|Every Day, I Become Better in Every Way?
||[Feb. 18th, 2005|12:32 am]
They say that the things that are worth doing are usually difficult and make a person feel quite a bit of it.
On Halloween, 2004, a simple document on the door of my Los Angeles apartment changed my life. At the time, I went out with my roomate and good friend. He felt more pissed about the surprise $300 rent hike notice than I did. I agreed that it was bullshit, considering the landlord had told us only a $25 dollar hike was in the works. I can still feel my ass in the chair at the restaurant off of 3rd and La Brea. I laughed that night, and I went to bed, thinking that everything would work out just fine.
A week later, I realized that my friend was probably going to move into his own place, and I had to find my own place and a new job in less than 60 days. That weekend, I smoked about 3-4 packs of Winston Lights, felt the feeling of my world in collapse, and developed a serious hemorrhoid.
Right before Christmas, I realized that the job wasn't going to materialize in enough time. I had barely enough money to work with, and after great frantic struggle, I had found an apartment . . . but the money I had wouldn't guarantee enough time to honor the full lease. I had struck out all year in LA, looking for work. I decided on the night they played that Mitch Albom book-turned-TV-movie, in tears, on a phone call to Heidi, that I'd move back home.
Right right before Christmas, on a frantic 48 hour sleepless stretch of last-minute packing and stressing, I finished the move, and I landed in Metro Detroit on a red-eye flight. I went from 80 F to 0 F in less than 6 hours.
On New Year's Eve, I went to an interview for a managerial position in a retail store. I had no management experience, and the interview was a favor through my Heidi's family. The interviewer, now my DM, granted me an assistant manager's position. I attended a swell New Year's Eve party that night with a good friend and his girlfriend/another of my good friends, at her family's house. I had some beers, and I tried calling Heidi at midnight, but I couldn't reach her on the cell phone. I passed out in front of the TV, watching the Twilight Zone Marathon. That was one of the last days in a scant few that I've felt pretty happy. I had hope on that night.
I started work the day before my birthday.
I completed a two-week training period in a store where I was barely shown some of the managerial functions that I needed to complete my responsibilities. Basically, I did stock. At the time, I felt the rigors of long hours and heavy lifting after a few years of hardly any physical labor. At the time, I didn't realize that I didn't receive enough training as I should have. I felt, from the impression, that there was a long period of time, maybe a few months, to where the store where I was to be sent would help me function as an assistant manager. I figured that the responsibilities would be added over time, and that I would receive what I needed to succeed. On the last night, I noticed that I really didn't know much about management of the store, and I hadn't completed my training workbook. No one seemed to care, but I did. I left that night with the four training books, even though I was supposed to leave them at that training store.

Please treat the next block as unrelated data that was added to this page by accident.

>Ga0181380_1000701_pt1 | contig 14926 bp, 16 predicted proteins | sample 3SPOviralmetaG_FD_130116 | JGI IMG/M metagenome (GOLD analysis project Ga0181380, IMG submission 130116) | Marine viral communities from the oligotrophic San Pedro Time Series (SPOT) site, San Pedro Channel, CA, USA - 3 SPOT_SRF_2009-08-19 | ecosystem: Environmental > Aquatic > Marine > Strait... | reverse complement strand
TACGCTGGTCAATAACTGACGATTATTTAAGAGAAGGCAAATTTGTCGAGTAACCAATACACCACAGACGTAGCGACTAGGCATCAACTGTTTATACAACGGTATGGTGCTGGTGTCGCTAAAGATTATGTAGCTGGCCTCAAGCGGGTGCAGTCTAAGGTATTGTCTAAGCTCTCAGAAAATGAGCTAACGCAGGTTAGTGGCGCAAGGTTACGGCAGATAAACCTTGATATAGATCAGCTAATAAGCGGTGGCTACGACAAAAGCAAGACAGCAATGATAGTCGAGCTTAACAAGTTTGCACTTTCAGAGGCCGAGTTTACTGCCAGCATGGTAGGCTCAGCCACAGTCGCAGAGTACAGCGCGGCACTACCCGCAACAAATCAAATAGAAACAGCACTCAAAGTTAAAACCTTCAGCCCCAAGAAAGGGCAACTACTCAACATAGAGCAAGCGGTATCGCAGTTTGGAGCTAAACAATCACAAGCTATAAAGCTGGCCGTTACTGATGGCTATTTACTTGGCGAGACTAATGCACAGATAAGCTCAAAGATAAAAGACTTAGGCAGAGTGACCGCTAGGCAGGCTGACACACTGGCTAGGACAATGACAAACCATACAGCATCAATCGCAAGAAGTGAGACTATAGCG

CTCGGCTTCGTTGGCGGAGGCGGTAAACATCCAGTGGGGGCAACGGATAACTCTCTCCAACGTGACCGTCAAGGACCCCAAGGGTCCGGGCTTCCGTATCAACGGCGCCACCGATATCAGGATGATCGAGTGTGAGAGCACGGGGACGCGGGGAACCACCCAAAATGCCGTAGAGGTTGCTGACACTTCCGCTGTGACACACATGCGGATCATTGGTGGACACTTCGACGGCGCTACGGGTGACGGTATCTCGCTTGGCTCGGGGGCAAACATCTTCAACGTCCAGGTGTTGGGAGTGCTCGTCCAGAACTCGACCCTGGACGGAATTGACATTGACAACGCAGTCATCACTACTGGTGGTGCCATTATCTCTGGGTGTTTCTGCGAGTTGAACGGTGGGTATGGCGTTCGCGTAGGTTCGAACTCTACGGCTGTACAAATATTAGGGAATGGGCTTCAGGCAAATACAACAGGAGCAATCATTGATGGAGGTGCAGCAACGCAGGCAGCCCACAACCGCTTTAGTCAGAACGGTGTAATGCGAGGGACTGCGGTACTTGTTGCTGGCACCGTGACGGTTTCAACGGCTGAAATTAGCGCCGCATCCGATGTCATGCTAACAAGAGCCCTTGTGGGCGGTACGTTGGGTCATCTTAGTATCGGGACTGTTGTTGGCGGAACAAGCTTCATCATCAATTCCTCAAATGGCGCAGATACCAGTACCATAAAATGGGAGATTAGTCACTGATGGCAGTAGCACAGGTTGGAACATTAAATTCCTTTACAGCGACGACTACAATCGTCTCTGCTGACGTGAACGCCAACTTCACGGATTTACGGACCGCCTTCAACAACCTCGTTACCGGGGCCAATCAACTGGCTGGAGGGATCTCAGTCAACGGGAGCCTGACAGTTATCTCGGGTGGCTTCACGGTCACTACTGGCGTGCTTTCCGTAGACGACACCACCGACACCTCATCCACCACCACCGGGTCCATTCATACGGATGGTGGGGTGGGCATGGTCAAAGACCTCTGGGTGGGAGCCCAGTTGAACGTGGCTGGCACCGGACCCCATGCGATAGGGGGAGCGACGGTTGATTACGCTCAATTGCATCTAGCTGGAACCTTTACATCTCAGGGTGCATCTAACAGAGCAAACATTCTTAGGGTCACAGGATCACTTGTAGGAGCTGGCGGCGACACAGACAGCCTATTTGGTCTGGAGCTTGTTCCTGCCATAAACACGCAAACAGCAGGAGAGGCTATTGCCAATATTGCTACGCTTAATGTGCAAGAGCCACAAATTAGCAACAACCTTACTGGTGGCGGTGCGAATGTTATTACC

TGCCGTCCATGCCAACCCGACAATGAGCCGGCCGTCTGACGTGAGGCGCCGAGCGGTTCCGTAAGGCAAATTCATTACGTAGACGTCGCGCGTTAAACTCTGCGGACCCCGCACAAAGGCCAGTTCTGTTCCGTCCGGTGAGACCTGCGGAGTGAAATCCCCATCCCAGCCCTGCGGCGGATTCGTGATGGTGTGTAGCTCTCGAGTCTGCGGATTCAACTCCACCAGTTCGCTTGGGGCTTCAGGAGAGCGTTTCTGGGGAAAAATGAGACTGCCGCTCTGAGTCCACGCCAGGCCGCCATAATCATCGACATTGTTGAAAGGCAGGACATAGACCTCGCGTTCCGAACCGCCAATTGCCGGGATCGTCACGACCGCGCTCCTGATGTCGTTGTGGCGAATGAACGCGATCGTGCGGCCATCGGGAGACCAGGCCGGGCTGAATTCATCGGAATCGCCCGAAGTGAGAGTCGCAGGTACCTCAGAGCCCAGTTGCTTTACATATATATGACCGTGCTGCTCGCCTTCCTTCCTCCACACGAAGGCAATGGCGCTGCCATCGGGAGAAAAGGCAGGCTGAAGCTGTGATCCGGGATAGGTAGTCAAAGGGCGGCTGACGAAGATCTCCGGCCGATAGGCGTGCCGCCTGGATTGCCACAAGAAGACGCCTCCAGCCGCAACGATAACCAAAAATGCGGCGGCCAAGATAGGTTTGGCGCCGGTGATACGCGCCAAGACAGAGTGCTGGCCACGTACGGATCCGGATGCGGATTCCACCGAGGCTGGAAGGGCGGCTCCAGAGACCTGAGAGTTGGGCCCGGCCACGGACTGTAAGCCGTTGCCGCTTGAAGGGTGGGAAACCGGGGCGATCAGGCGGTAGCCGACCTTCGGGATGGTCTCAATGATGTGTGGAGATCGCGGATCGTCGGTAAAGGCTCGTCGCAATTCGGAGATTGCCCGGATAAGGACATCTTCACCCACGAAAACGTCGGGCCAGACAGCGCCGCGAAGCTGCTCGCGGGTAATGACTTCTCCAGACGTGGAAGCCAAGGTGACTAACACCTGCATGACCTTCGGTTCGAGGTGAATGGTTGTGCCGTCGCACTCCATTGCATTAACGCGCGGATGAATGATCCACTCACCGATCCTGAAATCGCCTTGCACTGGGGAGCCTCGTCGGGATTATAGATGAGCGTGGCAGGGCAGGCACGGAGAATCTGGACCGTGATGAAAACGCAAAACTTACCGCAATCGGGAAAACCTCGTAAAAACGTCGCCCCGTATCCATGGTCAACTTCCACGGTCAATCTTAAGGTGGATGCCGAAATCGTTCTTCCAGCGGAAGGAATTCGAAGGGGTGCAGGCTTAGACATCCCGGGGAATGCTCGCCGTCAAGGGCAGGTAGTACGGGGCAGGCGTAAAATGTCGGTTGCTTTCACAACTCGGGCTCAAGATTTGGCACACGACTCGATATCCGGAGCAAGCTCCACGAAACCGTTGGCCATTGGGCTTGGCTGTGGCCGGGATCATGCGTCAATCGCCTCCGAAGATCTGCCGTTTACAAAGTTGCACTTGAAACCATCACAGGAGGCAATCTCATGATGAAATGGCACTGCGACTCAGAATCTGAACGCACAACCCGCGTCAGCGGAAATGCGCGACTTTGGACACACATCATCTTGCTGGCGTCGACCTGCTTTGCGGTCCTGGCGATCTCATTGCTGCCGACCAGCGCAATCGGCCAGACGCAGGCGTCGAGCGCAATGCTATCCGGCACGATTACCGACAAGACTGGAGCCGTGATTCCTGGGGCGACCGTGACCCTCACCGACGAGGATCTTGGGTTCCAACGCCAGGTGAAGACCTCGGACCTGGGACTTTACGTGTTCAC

When I arrived at my store to start work, on my first day, I discovered feces on the floor in the clothing aisles. By the end of the week, on Super Bowl Sunday, I stressed over one of my first nights as the only person in charge of the store. I had to call for help to try and figure out how to open and close the store. On top of that, I stressed over my car, which was probably dead at that point. I received a call on Monday morning from the manager, letting me know that the store "looked like hell" from Sunday.
Sometime before that first weekend, I had a serious anxiety attack, and in communication with the assistant DM and my manager, I was asked by the assistant DM whether or not I wanted to be an assistant manager. I didn't really want to work for the company at that point, but I said that I did.
I had been asked a similar question once before at a previous job about whether or not I wanted to carry out my duties. What I didn't know in that conversation was that the company had summoned security guards outside the office door to escort me out if the answer was "no." If I had said no, then that company would have fired me. I quit about one week after that conversation. It was clear that I wasn't wanted at my pay rate at that place.
I contacted my training manager about a week ago . . . my benefits form was due in less than a week, and I needed her to pick up my forms to turn in to the retail corporate office. She said that she'd stop by and pick them up from my store.
I had two days off this Monday and Tuesday. I spent most of the weekend with a very sore back, and I had it cracked at a chiropractor. The bad back is chronic from a childhood injury, but the continuous heavy lifting from this job aggravated its severity. On Wednesday, the truck was to arrive with over 1,000 pieces.
After my arrival at work, I noticed that my forms still sat in the office. They were due the next day. The truck for shipment wasn't to arrive until noon because it broke down on the road. I caught a lucky break because I wasn't ready to receive it in the morning. One of my workers showed up early with me, and the other one hadn't shown up at that point.
I started to fill some extra stock from the mountain of stock still in the store. The worker helped me do this. I found out before noon that the other worker wasn't going to show because his car broke down. Then, the worker who showed decided that since he came in early, he was supposed to leave early for the day.
I wouldn't have had a problem with it under normal circumstances. Unfortunately, the truck didn't arrive until after noon. The worker who showed decided that he had to leave at 2 PM to take care of his child while his girlfriend went to work. The cashier couldn't really help. The manager wasn't going to be in until 3 PM.
My back felt stiff and sore from the chiropractor on the previous day. I had one worker for a truck that would take at least 3 hours to unload. This meant that I would be the only one unloading the truck at the time, which ran into 1 PM . . . that left me with the majority of the truck to do by myself.